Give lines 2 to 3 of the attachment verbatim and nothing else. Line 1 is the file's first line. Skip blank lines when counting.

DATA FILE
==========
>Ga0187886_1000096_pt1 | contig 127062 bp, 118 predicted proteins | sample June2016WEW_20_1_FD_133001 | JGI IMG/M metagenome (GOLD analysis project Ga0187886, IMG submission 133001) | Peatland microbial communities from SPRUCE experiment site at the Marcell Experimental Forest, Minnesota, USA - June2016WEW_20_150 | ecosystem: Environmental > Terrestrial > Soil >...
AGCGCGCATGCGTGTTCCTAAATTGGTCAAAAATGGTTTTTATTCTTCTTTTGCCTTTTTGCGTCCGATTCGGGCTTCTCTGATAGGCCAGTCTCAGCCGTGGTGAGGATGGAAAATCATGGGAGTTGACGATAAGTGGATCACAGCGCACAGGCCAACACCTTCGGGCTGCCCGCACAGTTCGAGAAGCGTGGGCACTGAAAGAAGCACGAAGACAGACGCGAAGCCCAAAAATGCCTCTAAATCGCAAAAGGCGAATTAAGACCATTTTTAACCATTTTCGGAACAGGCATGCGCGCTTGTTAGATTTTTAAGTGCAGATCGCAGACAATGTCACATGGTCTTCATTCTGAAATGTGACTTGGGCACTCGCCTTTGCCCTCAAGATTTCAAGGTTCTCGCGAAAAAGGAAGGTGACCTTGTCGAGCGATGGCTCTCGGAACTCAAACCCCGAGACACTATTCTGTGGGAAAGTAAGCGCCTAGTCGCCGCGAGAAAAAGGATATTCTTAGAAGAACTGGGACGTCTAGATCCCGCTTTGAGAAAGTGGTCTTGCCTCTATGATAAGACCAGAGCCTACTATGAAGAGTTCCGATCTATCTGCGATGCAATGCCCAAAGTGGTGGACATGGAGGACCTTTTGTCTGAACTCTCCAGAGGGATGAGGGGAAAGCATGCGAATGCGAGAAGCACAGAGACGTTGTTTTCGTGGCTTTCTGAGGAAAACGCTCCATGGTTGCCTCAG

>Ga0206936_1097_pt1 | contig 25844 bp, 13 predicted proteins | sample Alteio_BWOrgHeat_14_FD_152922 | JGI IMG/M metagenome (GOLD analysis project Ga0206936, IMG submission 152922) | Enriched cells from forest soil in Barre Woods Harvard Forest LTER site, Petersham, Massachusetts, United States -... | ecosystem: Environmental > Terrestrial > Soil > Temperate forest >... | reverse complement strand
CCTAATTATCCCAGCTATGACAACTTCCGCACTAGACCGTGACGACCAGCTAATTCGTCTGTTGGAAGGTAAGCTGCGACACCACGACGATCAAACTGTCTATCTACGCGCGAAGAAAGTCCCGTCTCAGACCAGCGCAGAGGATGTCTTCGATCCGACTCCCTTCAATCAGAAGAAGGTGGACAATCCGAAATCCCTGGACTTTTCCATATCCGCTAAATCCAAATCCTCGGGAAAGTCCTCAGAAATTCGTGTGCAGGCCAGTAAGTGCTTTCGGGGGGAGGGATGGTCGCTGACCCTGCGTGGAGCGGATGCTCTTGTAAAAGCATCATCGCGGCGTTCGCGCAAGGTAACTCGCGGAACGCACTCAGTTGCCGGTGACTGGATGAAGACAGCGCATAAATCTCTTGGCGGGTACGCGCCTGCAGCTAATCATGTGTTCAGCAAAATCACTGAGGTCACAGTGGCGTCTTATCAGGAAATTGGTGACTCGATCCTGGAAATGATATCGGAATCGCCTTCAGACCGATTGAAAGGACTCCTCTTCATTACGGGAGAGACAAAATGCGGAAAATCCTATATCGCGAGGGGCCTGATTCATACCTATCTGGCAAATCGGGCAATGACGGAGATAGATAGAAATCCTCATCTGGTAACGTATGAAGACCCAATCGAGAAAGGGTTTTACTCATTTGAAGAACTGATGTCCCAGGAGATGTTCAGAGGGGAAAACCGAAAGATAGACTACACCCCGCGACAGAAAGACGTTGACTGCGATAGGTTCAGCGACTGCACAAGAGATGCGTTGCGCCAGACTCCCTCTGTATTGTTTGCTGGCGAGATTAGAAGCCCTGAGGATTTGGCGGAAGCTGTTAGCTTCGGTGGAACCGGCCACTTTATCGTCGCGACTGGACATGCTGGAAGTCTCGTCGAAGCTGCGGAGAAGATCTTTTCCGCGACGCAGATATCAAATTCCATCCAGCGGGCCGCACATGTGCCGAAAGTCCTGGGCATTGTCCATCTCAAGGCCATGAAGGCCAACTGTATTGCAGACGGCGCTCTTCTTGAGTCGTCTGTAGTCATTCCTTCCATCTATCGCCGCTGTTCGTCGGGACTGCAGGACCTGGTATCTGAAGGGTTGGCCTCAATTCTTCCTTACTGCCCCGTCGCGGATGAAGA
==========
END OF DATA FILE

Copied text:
AGCGCGCATGCGTGTTCCTAAATTGGTCAAAAATGGTTTTTATTCTTCTTTTGCCTTTTTGCGTCCGATTCGGGCTTCTCTGATAGGCCAGTCTCAGCCGTGGTGAGGATGGAAAATCATGGGAGTTGACGATAAGTGGATCACAGCGCACAGGCCAACACCTTCGGGCTGCCCGCACAGTTCGAGAAGCGTGGGCACTGAAAGAAGCACGAAGACAGACGCGAAGCCCAAAAATGCCTCTAAATCGCAAAAGGCGAATTAAGACCATTTTTAACCATTTTCGGAACAGGCATGCGCGCTTGTTAGATTTTTAAGTGCAGATCGCAGACAATGTCACATGGTCTTCATTCTGAAATGTGACTTGGGCACTCGCCTTTGCCCTCAAGATTTCAAGGTTCTCGCGAAAAAGGAAGGTGACCTTGTCGAGCGATGGCTCTCGGAACTCAAACCCCGAGACACTATTCTGTGGGAAAGTAAGCGCCTAGTCGCCGCGAGAAAAAGGATATTCTTAGAAGAACTGGGACGTCTAGATCCCGCTTTGAGAAAGTGGTCTTGCCTCTATGATAAGACCAGAGCCTACTATGAAGAGTTCCGATCTATCTGCGATGCAATGCCCAAAGTGGTGGACATGGAGGACCTTTTGTCTGAACTCTCCAGAGGGATGAGGGGAAAGCATGCGAATGCGAGAAGCACAGAGACGTTGTTTTCGTGGCTTTCTGAGGAAAACGCTCCATGGTTGCCTCAG

>Ga0206936_1097_pt1 | contig 25844 bp, 13 predicted proteins | sample Alteio_BWOrgHeat_14_FD_152922 | JGI IMG/M metagenome (GOLD analysis project Ga0206936, IMG submission 152922) | Enriched cells from forest soil in Barre Woods Harvard Forest LTER site, Petersham, Massachusetts, United States -... | ecosystem: Environmental > Terrestrial > Soil > Temperate forest >... | reverse complement strand